Are you ready to help? Now is the time. Contact NORML and email your MP, especially those from Labour and NZ First, encouraging them to be bold and to put patients first.

It’s what Helen would have wanted.


  1. Thanks for posting this.

    Lets do this and get this finished for Helen and all those that find themselves in a similar position.

  2. Eight years after refusing established medicine’s treatment for Prostate Cancer I am fitter than before and symptom-free. I will not elaborate on the changes in lifestyle I have made – it is a complex strategy based on eliminating possible cancer enhancing foods and boosting the immune system through diet. What I would like folk in this situation to consider however, is what the profession has to offer cancer sufferers. It is not quite what one might expect from a so-called “scientific” approach..

    1. For Prostate Cancer there are a number of options. They consist of Radiation, (broad spectrum or targeted), surgery and Hormone therapy. The result of three major studies (U.S., Britain and Canada) revealed that patients who opted for any of these increased their chances of five-year survival by just 5% over those who opted for no treatment.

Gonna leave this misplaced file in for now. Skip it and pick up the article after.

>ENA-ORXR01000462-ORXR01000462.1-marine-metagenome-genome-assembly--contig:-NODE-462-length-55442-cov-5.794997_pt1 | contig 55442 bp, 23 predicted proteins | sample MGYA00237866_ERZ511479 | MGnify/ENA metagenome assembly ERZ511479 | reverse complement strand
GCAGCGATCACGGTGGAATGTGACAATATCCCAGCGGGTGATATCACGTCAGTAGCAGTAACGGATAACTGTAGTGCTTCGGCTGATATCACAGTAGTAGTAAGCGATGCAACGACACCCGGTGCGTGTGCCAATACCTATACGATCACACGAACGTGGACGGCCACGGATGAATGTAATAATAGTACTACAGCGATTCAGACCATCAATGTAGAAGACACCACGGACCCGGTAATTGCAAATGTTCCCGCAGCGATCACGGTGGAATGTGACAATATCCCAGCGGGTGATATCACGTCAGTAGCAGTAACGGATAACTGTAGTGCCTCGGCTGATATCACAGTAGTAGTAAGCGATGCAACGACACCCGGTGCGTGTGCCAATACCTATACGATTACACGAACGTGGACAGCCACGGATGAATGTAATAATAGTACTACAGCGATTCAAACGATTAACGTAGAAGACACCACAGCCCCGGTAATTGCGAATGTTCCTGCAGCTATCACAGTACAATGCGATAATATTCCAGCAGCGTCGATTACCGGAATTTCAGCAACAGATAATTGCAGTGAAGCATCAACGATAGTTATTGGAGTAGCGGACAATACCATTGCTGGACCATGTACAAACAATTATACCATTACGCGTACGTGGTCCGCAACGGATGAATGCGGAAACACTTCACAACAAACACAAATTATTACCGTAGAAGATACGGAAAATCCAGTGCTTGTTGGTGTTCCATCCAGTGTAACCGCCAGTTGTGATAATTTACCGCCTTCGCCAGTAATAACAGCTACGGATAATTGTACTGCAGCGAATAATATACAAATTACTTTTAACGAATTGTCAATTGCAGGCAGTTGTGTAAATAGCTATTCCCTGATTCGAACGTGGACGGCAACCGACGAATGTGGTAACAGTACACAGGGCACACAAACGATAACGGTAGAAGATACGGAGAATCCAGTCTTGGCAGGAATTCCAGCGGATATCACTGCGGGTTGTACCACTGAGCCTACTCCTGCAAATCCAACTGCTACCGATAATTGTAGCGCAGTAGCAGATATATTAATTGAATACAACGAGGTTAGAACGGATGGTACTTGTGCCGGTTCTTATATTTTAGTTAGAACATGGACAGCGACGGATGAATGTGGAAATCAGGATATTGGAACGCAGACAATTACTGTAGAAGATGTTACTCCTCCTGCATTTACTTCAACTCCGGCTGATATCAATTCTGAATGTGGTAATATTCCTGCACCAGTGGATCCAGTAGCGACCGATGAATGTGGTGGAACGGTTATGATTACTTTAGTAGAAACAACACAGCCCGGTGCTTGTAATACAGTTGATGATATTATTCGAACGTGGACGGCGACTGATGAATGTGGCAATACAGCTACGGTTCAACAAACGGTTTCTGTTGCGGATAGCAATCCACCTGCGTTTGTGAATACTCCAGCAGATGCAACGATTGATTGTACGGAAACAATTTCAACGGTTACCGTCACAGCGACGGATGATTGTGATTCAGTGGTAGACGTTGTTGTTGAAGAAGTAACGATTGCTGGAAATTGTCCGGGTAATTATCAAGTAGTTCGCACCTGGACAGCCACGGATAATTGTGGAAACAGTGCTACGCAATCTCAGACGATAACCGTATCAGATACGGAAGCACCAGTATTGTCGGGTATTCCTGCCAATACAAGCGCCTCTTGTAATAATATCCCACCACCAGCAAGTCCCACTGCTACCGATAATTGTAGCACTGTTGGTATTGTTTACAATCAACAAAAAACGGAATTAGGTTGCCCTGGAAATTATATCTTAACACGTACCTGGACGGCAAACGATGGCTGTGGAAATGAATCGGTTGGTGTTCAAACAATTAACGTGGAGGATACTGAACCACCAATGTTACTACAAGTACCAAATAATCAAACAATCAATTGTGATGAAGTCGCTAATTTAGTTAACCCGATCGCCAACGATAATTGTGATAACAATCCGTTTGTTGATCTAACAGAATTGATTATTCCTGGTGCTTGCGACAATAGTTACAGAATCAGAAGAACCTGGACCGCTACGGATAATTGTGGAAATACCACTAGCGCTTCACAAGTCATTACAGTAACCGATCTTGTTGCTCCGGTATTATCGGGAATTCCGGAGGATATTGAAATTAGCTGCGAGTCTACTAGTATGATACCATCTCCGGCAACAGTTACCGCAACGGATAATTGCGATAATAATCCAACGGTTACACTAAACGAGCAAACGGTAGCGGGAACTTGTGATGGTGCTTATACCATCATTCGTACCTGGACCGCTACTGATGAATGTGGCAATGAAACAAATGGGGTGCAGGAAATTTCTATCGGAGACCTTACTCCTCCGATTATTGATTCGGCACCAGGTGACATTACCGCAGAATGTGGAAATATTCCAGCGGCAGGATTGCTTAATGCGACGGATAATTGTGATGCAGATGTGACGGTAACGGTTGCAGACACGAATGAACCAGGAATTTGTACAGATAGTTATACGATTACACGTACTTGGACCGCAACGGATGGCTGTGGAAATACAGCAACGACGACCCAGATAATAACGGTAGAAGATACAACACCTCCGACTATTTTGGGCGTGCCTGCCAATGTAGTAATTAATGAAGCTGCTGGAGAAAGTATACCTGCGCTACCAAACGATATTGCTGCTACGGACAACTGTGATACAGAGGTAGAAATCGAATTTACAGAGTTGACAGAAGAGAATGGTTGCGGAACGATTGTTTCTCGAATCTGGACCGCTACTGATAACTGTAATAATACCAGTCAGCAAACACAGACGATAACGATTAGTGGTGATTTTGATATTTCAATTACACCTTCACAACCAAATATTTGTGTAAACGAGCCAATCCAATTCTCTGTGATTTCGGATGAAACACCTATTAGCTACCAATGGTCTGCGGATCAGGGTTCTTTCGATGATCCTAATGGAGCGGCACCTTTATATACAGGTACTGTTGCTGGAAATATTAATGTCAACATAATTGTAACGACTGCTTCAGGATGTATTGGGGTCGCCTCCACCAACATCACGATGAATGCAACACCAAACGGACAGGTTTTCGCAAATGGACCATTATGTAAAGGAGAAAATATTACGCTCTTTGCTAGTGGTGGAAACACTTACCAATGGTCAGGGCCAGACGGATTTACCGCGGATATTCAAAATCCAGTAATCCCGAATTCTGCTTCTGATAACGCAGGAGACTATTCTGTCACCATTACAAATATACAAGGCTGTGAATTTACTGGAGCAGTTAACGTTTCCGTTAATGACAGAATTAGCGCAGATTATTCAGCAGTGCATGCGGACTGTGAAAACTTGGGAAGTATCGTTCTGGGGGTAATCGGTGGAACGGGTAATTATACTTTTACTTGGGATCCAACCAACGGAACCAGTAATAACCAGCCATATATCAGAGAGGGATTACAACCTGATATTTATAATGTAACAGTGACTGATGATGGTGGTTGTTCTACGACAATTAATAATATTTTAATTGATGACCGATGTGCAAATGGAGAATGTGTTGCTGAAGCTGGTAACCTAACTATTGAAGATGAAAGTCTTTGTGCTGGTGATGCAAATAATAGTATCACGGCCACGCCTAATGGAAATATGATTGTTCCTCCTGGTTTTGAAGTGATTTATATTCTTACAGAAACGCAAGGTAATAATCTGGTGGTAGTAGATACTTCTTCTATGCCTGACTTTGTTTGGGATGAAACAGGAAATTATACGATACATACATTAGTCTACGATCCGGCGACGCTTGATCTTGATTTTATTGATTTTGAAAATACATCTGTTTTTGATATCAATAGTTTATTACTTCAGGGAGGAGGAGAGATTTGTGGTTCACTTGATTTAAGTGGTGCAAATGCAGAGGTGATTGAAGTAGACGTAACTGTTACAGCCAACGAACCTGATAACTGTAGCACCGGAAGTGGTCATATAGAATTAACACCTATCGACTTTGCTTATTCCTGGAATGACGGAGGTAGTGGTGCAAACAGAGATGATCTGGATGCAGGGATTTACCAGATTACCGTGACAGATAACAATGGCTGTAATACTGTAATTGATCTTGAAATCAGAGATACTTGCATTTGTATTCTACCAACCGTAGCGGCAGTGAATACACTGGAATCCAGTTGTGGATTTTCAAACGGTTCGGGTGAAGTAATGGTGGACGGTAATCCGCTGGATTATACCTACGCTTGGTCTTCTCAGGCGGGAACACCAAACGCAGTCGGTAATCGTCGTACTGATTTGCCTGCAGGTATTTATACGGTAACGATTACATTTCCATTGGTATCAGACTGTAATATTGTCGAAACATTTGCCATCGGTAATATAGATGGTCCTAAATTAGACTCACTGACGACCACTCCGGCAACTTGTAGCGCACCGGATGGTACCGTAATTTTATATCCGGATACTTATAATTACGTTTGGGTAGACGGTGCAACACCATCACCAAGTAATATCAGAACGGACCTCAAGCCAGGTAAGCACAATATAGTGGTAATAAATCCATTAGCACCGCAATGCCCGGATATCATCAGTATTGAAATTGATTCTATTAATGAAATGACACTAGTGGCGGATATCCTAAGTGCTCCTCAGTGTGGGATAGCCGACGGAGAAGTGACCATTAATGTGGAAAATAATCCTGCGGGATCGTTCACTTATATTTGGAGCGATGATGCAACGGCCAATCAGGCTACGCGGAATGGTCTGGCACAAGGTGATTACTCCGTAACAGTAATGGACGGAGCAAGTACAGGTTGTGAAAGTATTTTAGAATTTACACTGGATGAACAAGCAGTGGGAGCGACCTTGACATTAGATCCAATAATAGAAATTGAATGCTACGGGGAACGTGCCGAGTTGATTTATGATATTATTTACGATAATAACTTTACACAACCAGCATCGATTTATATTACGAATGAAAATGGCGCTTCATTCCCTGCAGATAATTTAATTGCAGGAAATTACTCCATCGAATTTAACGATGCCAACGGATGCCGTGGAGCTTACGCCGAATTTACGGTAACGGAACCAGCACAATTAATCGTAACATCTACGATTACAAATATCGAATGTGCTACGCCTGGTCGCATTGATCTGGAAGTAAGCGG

2. The average benefit to either extension of life or quality provided by Chemotherapy is around 2%.
    3. Drugs are rushed to market with no demonstrated benefits:
    “Conclusions This systematic evaluation of oncology approvals by the EMA in 2009-13 shows that most drugs entered the market without evidence of benefit on survival or quality of life. At a minimum of 3.3 years after market entry, there was still no conclusive evidence that these drugs either extended or improved life for most cancer indications. When there were survival gains over existing treatment options or placebo, they were often marginal.

    People should do their own research before embarking on alternative remedies but also, more importantly, before accepting the Medical Professional’s advice.